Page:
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The TICKELL ARMS, the iconic Whittlesford landmark, and recently remodelled historic pub and restaurant in the heart of the village, was the magnificent setting for the fortieth anniversary celebration dinner of Whittlewomen .
Thirty current Whittlewomen members gathered there on the 'Third Tuesday' evening of the month, which for 40 years has been established as 'Whittlewomen night'! They were joined by Suzanne O'Callaghan - the founder Chairman, in the ideal venue of the restored and extended new Conservatory – which forty years – even four years ago - would have been far too cold and draughty for such an event at this time of year, even though the smart, warm replacement has kept much of the unique charm of the original and it's all-round views in daylight of the gardens and large ornamental pond!
And what a splendid Ruby Anniversary Celebration it was! Needless to say there was much "excited chatter" amongst members, one of the ancient definitions of the verb 'to whittle' which had been uncovered in a press report of the group's inauguration – and another meaning given then for the word 'whittle' as "to ply with drink, inebriate' might even have been slightly half right, as toasts obviously had to be given to Whittlewomen and its continued success! In fact the meaning and derivation of Whittlewomen, which still holds good today is – exactly as the name suggests simply Women who live in Whittlesford!
The current co-Chairs, Penny Toop and Judy Richardson and their committee had devised a perfect occasion – and fitting follow-on to the excellent last meeting featuring renowned Whittlesford photographer (and Whittlewoman) Frances Dumbleton on the actual anniversary date (as reported in Whittlesford news January)
On this occasion another witty and interesting, short speech, by Suzanne O'Callaghan, proposing the Toast, recalled the origins when she had moved from miles away the autumn before, into this new village – with a 9-week-old baby, and not knowing a soul! She discovered there were others in a similar situations and at a meeting in the December, Whittlewomen was conceived and remains - an association of women independent of any wider organisation or political and sectarian bias, for those born and bred in the village as well as new-comers. The aim was to promote village friendship and activity within the community, working from an informal monthly get-together in members' homes where there was no age barrier, and mothers at home all day with children – and older women – could get out for a little company - while it would be a chance for working wives and single career girls to make friends locally and bring in a bit of fresh air from the outside world!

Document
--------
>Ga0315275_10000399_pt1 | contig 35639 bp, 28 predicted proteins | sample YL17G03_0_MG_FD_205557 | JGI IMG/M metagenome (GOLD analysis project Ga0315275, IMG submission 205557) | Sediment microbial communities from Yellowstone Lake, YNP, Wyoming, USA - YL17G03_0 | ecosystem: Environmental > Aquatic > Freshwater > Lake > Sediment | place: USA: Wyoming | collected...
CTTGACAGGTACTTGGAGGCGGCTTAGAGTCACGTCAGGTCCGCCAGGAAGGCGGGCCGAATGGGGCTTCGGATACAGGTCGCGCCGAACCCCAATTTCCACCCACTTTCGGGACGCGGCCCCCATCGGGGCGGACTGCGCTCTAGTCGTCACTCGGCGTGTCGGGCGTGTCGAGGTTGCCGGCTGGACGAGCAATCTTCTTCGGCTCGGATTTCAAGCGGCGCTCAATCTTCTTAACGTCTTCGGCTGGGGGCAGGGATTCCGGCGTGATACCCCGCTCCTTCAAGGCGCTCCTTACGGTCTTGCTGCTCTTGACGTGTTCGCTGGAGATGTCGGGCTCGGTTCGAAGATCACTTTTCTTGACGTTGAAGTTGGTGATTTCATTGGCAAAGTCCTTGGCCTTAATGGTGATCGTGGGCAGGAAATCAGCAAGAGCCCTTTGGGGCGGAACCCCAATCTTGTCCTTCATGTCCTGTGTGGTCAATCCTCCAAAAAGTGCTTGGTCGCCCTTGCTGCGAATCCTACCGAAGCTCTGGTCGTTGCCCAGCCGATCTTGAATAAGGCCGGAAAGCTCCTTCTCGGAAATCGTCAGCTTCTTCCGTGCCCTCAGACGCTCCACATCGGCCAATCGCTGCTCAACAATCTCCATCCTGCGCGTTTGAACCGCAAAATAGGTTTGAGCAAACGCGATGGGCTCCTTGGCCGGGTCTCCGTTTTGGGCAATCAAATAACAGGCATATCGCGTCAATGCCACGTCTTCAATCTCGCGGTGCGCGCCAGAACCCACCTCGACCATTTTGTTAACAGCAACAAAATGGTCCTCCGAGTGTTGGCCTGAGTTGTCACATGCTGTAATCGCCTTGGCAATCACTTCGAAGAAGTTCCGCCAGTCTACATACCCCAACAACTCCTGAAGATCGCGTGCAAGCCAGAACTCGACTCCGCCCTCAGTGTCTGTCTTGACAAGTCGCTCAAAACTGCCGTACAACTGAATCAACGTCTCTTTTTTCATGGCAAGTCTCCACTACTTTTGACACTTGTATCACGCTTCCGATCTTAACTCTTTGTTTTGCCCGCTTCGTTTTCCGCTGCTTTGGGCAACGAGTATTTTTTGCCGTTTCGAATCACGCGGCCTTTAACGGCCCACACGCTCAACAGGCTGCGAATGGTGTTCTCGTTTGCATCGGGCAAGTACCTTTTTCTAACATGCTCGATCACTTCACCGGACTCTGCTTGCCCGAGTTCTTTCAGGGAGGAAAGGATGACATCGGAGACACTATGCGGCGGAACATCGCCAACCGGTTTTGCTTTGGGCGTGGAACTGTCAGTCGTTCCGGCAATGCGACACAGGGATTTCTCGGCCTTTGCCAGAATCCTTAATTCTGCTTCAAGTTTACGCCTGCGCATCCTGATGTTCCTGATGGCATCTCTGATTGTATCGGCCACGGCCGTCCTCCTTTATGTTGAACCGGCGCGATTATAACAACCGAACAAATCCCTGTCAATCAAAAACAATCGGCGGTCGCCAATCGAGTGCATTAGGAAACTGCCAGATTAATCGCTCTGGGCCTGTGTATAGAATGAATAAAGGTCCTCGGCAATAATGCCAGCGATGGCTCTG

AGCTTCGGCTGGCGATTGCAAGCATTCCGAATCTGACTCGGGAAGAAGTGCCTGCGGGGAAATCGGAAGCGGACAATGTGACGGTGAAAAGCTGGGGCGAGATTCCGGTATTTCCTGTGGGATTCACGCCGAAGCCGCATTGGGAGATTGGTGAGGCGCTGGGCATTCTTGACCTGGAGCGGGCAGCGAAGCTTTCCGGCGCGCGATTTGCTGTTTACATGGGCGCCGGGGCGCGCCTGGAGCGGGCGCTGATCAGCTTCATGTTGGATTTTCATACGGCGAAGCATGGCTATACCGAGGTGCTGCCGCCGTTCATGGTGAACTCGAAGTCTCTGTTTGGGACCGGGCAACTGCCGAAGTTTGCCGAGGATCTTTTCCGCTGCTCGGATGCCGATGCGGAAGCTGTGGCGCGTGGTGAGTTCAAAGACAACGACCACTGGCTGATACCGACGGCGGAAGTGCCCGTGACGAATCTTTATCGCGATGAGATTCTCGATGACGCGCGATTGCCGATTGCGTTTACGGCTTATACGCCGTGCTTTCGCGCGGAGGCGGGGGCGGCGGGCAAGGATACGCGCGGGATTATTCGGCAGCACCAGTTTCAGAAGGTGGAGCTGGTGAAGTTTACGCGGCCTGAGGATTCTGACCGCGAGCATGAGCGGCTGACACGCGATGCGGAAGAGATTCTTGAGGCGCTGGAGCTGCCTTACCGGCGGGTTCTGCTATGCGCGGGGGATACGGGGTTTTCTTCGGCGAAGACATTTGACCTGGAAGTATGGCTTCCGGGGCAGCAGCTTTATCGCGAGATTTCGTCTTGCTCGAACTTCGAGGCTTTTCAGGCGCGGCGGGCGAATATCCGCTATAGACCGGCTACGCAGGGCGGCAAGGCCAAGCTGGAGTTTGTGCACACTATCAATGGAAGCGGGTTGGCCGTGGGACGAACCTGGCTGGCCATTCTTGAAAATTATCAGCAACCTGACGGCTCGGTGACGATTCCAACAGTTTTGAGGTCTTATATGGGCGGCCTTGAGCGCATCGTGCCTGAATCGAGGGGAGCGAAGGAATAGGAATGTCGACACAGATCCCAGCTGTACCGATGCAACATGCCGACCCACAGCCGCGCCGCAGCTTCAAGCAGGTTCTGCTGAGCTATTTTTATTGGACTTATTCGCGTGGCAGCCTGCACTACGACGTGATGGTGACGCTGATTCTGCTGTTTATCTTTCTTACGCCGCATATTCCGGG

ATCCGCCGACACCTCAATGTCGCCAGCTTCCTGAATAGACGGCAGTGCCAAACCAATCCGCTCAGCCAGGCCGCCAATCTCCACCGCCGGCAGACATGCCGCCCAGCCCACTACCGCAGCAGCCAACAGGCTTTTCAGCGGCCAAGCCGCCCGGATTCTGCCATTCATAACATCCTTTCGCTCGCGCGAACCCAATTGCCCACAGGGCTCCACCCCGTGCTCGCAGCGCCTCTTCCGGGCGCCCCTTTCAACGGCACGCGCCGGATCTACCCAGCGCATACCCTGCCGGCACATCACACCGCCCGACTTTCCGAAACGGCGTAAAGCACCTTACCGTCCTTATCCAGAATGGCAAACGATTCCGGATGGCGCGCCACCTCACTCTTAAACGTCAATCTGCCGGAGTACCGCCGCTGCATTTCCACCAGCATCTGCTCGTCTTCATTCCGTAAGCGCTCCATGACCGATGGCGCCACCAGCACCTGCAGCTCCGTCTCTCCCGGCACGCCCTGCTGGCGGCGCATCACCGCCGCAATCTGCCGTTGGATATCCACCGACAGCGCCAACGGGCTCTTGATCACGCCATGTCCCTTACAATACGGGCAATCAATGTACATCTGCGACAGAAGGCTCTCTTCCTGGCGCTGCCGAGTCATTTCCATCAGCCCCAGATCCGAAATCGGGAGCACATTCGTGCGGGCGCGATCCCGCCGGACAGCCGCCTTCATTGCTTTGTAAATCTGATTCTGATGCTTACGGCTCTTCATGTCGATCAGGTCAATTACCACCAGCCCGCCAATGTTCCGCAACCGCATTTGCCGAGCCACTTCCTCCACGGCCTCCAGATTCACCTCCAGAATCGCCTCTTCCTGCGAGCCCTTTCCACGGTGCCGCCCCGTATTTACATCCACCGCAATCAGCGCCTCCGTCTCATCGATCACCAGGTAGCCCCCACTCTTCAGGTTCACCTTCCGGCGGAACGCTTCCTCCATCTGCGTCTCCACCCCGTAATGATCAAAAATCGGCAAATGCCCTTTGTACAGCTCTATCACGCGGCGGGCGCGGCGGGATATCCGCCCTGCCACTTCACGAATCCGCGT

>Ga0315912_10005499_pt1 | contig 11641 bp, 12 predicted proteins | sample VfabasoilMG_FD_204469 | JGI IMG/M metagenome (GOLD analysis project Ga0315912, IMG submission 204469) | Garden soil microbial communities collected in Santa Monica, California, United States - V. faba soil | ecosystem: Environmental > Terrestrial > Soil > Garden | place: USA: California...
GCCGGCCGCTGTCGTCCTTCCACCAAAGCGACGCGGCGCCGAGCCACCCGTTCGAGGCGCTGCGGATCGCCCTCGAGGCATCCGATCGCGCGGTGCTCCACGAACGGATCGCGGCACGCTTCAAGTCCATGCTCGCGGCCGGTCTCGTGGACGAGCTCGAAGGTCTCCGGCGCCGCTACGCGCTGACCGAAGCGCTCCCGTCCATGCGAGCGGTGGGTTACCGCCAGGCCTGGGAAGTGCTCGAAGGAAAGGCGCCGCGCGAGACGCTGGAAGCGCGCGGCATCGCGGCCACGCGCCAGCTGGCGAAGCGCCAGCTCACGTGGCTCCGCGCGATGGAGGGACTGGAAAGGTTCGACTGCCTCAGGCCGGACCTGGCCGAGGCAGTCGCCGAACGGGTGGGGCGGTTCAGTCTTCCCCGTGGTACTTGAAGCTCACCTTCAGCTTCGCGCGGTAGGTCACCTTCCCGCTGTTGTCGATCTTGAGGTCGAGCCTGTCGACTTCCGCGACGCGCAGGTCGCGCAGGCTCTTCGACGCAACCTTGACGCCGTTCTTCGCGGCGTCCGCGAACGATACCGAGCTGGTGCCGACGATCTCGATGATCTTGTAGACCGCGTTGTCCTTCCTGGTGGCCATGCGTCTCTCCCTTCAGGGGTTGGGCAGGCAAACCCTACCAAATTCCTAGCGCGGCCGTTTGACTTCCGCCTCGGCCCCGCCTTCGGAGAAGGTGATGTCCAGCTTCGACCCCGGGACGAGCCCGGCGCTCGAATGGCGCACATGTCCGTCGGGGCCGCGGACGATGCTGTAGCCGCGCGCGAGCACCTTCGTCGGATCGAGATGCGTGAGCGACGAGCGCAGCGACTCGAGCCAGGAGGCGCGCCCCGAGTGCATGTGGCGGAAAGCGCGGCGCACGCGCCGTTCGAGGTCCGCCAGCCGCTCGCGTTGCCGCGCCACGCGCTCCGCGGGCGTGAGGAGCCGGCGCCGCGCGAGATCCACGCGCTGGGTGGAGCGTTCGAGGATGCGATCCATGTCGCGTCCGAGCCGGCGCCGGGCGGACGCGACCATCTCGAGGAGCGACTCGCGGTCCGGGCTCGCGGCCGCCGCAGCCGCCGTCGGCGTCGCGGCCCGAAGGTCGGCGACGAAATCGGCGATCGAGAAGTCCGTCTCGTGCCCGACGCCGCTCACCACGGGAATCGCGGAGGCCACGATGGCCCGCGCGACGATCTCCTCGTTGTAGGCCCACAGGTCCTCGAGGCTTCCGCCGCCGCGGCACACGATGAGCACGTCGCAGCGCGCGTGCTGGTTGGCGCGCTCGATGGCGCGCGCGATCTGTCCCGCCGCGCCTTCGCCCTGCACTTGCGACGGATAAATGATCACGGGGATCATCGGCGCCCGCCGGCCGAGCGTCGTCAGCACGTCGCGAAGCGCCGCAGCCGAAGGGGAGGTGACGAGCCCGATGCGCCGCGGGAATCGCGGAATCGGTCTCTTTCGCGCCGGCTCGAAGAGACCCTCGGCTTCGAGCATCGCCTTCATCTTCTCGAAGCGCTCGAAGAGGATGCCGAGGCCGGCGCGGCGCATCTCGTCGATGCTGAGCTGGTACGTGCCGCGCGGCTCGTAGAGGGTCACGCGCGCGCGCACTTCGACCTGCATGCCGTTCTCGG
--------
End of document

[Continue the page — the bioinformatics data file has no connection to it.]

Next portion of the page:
Suzanne recalled this from a press 'write-up' of the tenth anniversary celebration – including a photograph of the original five founders – another one of whom, Pat (Grigg) Butler was also present this evening. Indeed, it seemed many of those present had pretty long associations with the group – and there was much happy reminiscence - usually that it seemed impossible for so much time to have passed so quickly!
Penny Toop had warmly and briefly welcomed everyone to the evening and to those who'd not met Suzanne, who had moved away some fifteen years before. An impromptu vote of thanks which everyone thoroughly endorsed, was given by Kitty Arnold to Penny and Judy and all involved in such a successful evening.
Particular thanks went to committee member Annie Appleyard who had the daunting task of organising bookings beforehand and ensuring that everyone remembered and got their choice from half a dozen each of different starters, main courses and deserts - dizzying permutations which Tickell staff delivered faultlessly, with their own birthday contribution of coffees afterwards!
New Trustee sought
to serve on
Nicholas Swallow and Other Charities
Whittlesford Parish Council seek applications to become a Feoffee (Trustee) of the above Charity.
The original Charity is thought to have been founded around 1450.
The Charity currently owns 14 properties within the village (11 at Swallow Croft and 3 in Beech Tree Lane), which are let to people with a strong local connection. It also deals with cases of genuine need within the village on a strictly confidential basis.
The 11 Feoffees normally meet on four evenings a year, but occasionally there are special meetings (for example when a property comes available to rent). The initial appointment is for a term of four years.
Further details can be obtained by talking to the current Chairman David Toop Tel 01223 835252, email: firstname.lastname@example.org or to
PLEASE SUBMIT WRITTEN Application BY MARCH 31st 2015 TO: